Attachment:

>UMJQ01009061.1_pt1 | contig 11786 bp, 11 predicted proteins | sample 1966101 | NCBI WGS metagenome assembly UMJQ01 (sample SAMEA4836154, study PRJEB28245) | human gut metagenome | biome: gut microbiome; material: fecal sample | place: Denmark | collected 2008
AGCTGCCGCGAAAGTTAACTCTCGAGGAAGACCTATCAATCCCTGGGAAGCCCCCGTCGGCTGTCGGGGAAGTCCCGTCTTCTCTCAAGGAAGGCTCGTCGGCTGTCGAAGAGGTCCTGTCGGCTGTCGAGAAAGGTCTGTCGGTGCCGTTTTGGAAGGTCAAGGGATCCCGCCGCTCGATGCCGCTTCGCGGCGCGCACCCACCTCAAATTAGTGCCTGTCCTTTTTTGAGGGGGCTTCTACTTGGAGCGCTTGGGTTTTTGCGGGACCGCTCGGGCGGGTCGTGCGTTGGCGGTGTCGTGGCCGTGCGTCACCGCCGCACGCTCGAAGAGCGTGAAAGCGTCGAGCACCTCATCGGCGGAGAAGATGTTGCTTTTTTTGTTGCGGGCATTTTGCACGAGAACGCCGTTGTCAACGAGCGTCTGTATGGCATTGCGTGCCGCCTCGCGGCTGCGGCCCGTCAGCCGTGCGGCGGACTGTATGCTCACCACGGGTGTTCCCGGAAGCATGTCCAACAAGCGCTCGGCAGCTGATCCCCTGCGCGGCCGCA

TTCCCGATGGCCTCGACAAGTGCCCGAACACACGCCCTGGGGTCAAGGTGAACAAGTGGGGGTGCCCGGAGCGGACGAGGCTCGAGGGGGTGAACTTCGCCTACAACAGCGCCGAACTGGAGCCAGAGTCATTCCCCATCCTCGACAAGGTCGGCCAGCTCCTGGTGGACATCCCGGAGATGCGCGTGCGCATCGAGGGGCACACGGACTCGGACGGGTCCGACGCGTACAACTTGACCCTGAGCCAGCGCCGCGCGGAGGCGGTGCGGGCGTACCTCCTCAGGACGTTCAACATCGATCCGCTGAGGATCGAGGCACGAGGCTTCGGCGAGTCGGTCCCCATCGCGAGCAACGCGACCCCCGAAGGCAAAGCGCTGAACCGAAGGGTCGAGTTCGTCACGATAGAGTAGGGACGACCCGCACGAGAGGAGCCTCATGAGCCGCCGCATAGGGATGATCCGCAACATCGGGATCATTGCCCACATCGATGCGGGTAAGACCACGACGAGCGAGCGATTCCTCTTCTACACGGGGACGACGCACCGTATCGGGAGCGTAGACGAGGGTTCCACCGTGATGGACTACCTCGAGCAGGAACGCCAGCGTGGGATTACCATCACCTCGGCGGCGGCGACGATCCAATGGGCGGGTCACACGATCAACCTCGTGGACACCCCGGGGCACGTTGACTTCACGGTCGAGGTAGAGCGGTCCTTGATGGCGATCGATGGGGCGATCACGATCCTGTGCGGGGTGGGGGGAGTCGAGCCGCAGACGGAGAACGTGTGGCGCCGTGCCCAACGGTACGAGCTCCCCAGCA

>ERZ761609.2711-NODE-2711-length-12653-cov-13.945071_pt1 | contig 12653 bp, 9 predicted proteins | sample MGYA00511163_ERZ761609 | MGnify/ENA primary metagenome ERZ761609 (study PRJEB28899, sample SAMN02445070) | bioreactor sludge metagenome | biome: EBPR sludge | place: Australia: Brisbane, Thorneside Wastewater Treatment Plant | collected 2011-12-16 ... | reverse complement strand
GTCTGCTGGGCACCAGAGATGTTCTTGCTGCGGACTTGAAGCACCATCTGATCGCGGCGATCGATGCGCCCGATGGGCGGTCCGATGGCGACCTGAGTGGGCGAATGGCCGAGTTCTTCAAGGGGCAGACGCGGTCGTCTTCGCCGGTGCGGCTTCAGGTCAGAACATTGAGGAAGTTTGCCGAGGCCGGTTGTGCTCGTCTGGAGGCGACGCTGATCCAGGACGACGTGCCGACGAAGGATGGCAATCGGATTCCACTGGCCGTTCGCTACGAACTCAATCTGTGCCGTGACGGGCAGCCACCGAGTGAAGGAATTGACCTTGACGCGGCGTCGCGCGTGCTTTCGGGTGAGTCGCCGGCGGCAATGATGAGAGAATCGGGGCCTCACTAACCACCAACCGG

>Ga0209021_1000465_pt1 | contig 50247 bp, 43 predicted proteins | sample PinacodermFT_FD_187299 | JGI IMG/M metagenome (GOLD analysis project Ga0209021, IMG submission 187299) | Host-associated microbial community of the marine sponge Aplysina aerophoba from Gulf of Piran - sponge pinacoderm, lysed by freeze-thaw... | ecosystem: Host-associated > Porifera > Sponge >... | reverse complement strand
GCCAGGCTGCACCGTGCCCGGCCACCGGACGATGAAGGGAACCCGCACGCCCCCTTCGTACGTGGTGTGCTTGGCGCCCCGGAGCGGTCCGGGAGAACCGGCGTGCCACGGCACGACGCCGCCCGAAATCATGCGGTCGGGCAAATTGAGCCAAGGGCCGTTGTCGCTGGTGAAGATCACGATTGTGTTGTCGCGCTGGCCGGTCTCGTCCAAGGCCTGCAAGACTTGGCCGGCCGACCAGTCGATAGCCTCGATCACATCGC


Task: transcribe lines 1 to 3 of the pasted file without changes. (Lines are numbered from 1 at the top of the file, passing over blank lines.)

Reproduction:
>UMJQ01009061.1_pt1 | contig 11786 bp, 11 predicted proteins | sample 1966101 | NCBI WGS metagenome assembly UMJQ01 (sample SAMEA4836154, study PRJEB28245) | human gut metagenome | biome: gut microbiome; material: fecal sample | place: Denmark | collected 2008
AGCTGCCGCGAAAGTTAACTCTCGAGGAAGACCTATCAATCCCTGGGAAGCCCCCGTCGGCTGTCGGGGAAGTCCCGTCTTCTCTCAAGGAAGGCTCGTCGGCTGTCGAAGAGGTCCTGTCGGCTGTCGAGAAAGGTCTGTCGGTGCCGTTTTGGAAGGTCAAGGGATCCCGCCGCTCGATGCCGCTTCGCGGCGCGCACCCACCTCAAATTAGTGCCTGTCCTTTTTTGAGGGGGCTTCTACTTGGAGCGCTTGGGTTTTTGCGGGACCGCTCGGGCGGGTCGTGCGTTGGCGGTGTCGTGGCCGTGCGTCACCGCCGCACGCTCGAAGAGCGTGAAAGCGTCGAGCACCTCATCGGCGGAGAAGATGTTGCTTTTTTTGTTGCGGGCATTTTGCACGAGAACGCCGTTGTCAACGAGCGTCTGTATGGCATTGCGTGCCGCCTCGCGGCTGCGGCCCGTCAGCCGTGCGGCGGACTGTATGCTCACCACGGGTGTTCCCGGAAGCATGTCCAACAAGCGCTCGGCAGCTGATCCCCTGCGCGGCCGCA

TTCCCGATGGCCTCGACAAGTGCCCGAACACACGCCCTGGGGTCAAGGTGAACAAGTGGGGGTGCCCGGAGCGGACGAGGCTCGAGGGGGTGAACTTCGCCTACAACAGCGCCGAACTGGAGCCAGAGTCATTCCCCATCCTCGACAAGGTCGGCCAGCTCCTGGTGGACATCCCGGAGATGCGCGTGCGCATCGAGGGGCACACGGACTCGGACGGGTCCGACGCGTACAACTTGACCCTGAGCCAGCGCCGCGCGGAGGCGGTGCGGGCGTACCTCCTCAGGACGTTCAACATCGATCCGCTGAGGATCGAGGCACGAGGCTTCGGCGAGTCGGTCCCCATCGCGAGCAACGCGACCCCCGAAGGCAAAGCGCTGAACCGAAGGGTCGAGTTCGTCACGATAGAGTAGGGACGACCCGCACGAGAGGAGCCTCATGAGCCGCCGCATAGGGATGATCCGCAACATCGGGATCATTGCCCACATCGATGCGGGTAAGACCACGACGAGCGAGCGATTCCTCTTCTACACGGGGACGACGCACCGTATCGGGAGCGTAGACGAGGGTTCCACCGTGATGGACTACCTCGAGCAGGAACGCCAGCGTGGGATTACCATCACCTCGGCGGCGGCGACGATCCAATGGGCGGGTCACACGATCAACCTCGTGGACACCCCGGGGCACGTTGACTTCACGGTCGAGGTAGAGCGGTCCTTGATGGCGATCGATGGGGCGATCACGATCCTGTGCGGGGTGGGGGGAGTCGAGCCGCAGACGGAGAACGTGTGGCGCCGTGCCCAACGGTACGAGCTCCCCAGCA